Results and Discussion

In order to develop this hsp70-laser induction method, we generated a piggyBac construct that carried the Drosophila hsp70 promoter driving the reporter gene EGFP as well as the synthetic 3xP3 promoter driving DsRed expression in the eyes as a transformation marker (Fig. (Fig.1a).1a). This construct was then used for germ-line transformations of Bicyclus as previously reported[13]. F1 individuals were screened for DsRed fluorescence in the adult eye (Fig. 1b,c). Six putative transgenic individuals were isolated from separate populations and four were confirmed by PCR. The transformation rate was 4.2%, which is similar to previous reports in Lepidoptera [13,14]. One line (J3) was established for use in all the heat shock experiments. Southern Blot characterization showed the J3 line carried a single insertion of the piggyBac element (Fig. (Fig.1d).1d). Every generation, individuals were selected either for DsRed expression, or EGFP expression after a 1 h heat-shock at 39°C, in the eyes. Initially, screens were also confirmed by PCR targeting the EGFP gene using larval hemolymph samples[15].

Figure 1
Creating and testing the transgenic line of butterflies. (a) Plasmid illustration of piggyBac [3xP3-DsRed, hsp70-EGFP] (b) Eye of a wild-type B. anynana adult versus (c) eye of a transgenic individual showing DsRed expression. Scale bar = 500 μm. ...

We tested the function of the Drosophila hsp70 promoter in Bicyclus anynana using whole organismal heat shocks at several stages of development. Animals were placed in a 39°C chamber for 1 to 2 hours. The animals were then moved to a 27°C chamber for at least 4 hours prior to visualization. EGFP was detectable 4 to 24 hours after the onset of the heat shock. In larval samples, EGFP was visible in the epidermis (Fig. 1e–h) and in the gut (data not shown). In pupal samples, EGFP was mostly visible in the dorsal region of the abdomen (Fig. 1i–l) but was visible in the wing epidermis upon dissection (data not shown).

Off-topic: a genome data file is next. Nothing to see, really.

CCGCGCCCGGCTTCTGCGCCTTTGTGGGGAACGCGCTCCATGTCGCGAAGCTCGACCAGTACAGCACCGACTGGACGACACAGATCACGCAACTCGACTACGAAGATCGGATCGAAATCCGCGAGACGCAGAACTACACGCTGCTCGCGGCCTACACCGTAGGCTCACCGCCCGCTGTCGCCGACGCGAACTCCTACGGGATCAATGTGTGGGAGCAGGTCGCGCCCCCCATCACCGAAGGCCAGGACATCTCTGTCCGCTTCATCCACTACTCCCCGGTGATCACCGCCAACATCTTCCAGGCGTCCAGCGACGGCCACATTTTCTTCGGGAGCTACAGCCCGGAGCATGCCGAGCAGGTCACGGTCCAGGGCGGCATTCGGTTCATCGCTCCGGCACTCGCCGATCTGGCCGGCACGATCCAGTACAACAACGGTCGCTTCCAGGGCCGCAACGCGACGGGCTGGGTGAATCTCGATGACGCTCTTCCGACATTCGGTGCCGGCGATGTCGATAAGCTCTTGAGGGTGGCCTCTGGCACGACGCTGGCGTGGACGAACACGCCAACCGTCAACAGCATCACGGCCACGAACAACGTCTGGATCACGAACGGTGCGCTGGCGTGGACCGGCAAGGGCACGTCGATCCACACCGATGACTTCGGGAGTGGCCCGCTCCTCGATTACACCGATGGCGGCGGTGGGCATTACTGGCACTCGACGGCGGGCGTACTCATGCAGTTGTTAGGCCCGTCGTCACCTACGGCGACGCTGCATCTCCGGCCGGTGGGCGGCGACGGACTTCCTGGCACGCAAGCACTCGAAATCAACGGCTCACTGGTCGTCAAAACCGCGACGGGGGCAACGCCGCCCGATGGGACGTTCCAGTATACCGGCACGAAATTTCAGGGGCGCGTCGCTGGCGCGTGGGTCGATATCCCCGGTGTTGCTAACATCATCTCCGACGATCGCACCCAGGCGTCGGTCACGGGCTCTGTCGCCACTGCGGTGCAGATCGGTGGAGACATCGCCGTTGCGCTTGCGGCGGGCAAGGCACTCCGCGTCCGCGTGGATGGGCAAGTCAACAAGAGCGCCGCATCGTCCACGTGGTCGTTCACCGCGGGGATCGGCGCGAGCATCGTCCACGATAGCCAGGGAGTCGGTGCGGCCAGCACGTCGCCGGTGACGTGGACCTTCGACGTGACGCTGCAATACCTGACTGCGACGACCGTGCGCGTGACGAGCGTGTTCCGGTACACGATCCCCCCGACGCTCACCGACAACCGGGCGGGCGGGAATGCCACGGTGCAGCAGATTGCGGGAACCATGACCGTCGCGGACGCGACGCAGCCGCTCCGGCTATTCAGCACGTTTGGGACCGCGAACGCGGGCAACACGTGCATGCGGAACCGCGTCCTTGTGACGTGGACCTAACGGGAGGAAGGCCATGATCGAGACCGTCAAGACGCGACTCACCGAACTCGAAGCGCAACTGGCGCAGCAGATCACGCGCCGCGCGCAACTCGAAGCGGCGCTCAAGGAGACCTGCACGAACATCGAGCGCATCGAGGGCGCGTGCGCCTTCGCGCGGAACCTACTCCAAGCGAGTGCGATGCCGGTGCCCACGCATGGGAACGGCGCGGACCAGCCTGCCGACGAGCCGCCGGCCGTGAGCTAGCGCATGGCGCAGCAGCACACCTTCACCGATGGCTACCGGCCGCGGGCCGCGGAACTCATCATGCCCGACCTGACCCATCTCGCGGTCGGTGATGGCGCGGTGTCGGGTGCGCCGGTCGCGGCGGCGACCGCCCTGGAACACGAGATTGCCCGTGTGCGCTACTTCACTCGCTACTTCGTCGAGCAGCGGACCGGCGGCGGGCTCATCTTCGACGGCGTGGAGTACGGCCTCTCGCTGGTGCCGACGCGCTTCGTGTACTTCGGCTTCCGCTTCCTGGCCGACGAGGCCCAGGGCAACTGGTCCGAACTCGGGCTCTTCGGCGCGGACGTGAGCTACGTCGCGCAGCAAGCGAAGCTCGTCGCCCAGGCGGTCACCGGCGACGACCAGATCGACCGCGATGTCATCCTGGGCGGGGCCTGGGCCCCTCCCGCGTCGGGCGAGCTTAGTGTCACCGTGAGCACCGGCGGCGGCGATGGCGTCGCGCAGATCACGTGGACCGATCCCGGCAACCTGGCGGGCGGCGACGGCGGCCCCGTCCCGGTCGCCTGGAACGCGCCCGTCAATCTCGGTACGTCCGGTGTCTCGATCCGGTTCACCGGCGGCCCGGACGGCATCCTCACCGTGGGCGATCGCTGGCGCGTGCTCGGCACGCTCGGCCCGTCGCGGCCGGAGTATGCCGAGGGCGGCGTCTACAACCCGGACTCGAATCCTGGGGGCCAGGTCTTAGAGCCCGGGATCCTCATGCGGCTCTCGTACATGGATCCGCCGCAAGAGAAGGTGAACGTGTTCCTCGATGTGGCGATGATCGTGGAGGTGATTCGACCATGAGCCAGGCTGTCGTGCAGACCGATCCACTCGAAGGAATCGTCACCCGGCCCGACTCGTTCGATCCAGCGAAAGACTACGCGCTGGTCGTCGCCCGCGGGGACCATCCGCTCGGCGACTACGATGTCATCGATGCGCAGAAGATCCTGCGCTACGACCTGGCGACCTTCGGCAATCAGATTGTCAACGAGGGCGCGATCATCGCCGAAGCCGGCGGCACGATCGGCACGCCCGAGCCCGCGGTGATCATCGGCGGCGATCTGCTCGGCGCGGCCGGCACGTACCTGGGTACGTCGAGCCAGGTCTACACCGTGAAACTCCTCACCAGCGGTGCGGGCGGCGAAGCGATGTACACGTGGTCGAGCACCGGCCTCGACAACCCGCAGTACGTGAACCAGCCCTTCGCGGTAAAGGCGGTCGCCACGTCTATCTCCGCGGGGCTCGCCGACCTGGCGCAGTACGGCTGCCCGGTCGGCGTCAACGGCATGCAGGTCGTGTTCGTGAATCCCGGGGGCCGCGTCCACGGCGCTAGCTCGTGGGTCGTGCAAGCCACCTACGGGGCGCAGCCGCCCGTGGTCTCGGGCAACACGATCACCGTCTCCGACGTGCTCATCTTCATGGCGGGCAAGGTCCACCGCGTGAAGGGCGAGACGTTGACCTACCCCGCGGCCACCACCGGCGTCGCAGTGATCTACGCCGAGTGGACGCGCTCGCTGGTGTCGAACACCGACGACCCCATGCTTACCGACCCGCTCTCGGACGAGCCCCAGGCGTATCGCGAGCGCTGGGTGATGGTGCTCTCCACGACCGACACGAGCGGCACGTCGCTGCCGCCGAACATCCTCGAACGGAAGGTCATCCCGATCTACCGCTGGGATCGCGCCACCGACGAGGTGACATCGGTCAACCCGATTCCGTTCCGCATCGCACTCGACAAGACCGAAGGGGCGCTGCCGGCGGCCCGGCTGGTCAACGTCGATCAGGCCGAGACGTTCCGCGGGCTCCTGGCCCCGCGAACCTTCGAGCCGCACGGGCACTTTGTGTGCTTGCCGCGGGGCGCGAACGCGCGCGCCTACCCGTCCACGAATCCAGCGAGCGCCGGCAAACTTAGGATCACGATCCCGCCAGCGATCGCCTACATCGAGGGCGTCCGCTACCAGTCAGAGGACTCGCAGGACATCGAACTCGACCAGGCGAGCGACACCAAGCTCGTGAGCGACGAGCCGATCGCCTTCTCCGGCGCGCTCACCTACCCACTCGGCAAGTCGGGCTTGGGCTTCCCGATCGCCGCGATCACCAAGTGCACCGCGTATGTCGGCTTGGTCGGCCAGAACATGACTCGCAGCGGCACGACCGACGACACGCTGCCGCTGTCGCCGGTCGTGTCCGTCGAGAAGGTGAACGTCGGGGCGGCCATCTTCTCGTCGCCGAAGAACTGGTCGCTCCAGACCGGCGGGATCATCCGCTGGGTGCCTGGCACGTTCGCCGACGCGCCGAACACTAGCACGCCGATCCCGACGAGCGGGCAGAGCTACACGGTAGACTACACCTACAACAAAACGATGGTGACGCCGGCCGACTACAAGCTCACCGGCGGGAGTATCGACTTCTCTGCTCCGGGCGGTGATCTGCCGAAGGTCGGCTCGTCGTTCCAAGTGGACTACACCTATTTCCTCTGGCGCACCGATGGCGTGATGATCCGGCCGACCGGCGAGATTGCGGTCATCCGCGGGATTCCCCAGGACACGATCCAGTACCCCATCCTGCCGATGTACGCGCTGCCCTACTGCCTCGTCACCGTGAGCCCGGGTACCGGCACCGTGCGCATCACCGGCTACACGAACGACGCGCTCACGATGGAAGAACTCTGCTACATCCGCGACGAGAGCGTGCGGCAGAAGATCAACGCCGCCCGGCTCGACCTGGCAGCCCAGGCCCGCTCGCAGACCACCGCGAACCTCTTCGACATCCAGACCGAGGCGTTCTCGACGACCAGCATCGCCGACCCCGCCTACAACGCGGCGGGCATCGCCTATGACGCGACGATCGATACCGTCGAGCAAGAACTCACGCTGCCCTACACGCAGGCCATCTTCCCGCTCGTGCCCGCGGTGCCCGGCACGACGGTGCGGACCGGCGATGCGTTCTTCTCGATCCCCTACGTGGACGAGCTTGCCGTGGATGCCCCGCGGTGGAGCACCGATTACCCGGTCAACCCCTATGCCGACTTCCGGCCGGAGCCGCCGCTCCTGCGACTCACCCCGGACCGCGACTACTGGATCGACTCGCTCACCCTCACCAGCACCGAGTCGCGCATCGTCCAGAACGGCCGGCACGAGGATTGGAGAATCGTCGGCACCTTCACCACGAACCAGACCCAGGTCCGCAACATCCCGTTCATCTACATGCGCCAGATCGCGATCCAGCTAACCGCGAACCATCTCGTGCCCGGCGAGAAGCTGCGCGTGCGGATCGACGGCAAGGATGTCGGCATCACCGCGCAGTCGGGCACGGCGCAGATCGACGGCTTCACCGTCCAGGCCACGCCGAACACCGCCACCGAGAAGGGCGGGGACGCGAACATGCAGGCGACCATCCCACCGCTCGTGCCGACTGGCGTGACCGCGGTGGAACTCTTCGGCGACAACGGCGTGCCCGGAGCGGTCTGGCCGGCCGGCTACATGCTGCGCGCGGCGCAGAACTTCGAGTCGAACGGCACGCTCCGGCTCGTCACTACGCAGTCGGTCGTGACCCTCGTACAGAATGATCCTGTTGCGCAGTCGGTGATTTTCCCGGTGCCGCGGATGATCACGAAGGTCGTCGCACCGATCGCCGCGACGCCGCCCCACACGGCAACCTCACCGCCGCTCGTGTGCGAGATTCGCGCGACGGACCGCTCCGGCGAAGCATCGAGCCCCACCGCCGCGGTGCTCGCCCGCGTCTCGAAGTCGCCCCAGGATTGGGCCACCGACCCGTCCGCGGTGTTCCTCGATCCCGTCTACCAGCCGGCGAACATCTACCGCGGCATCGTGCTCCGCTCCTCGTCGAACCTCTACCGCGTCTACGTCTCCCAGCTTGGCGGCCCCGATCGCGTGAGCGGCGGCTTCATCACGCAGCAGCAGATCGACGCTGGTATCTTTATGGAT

We then tested the ability of a laser (Fig. (Fig.2)2) to induce hsp70-EGFP expression in a simple line pattern in the epidermal cells of the pupal wing of transgenic butterflies (n = 45) and wildtype controls (n = 27). We observed green fluorescence in a subset of epidermal cells that corresponded to the treated area in 75.5% of J3 individuals (n = 34; Fig. 3a,b). Given that the J3 line is not a pure homozygous line and that wild-type individuals are still segregating in the population, we believe this percentage underestimates the actual percentage of positive results in transgenic individuals. While most of the wild-type control animals showed no pattern of fluorescence (85%, n = 23; Fig. Fig.3c),3c), in 4 animals we observed some green autofluorescence from damaged cells. Using a dye that reacts within membrane compromised cells to produce a blue fluorescent signal, we confirmed that the observed green fluorescence in treated J3 individuals was due to the presence of EGFP (data not shown). To eliminate the problem of autofluorescence in the green channel, laser-treated wings from both J3 and wild-type individuals were stained with a rabbit anti-EGFP primary antibody and a Texas-Red conjugated anti-rabbit secondary antibody to shift the EGFP signal to the red channel. In J3 individuals, a red line was observed that corresponded to the treated area while no signal was detected in wild-type individuals (data not shown).

Figure 2
Schematic of laser setup used for the heat shocks.
Figure 3
Laser mediated heat shocks. (a) Transgenic wing tissue showing EGFP expressing cells as a result of a line heat shock. (b) Higher magnification of EGFP expressing cells. (c) Wildtype wing tissue after line heat shock. (d) Complex grid pattern of EGFP ...

To determine the effect of the laser treatment on adult wings, we treated 12 transgenic and 12 wild-type individuals and allowed the adults to eclose. We then compared the wings of treated individuals to those of untreated controls. No pattern or vein disruptions were observed in any of the treated individuals.

In order to determine the spatial resolution of our laser system, we heat shocked cells in a variety of complex patterns produced using metal micro-stencils. For these experiments, the stencils replaced the metal slit in the center of the beam path (Fig. (Fig.2).2). The average intensities were comparable to those of the previous experiment. We found that the laser treatment can produce complex patterns of EGFP induction in the pupal wing (Fig. 3d,e), in distinct populations of cells separated by as few as 20 cell diameters (Fig. (Fig.3d3d).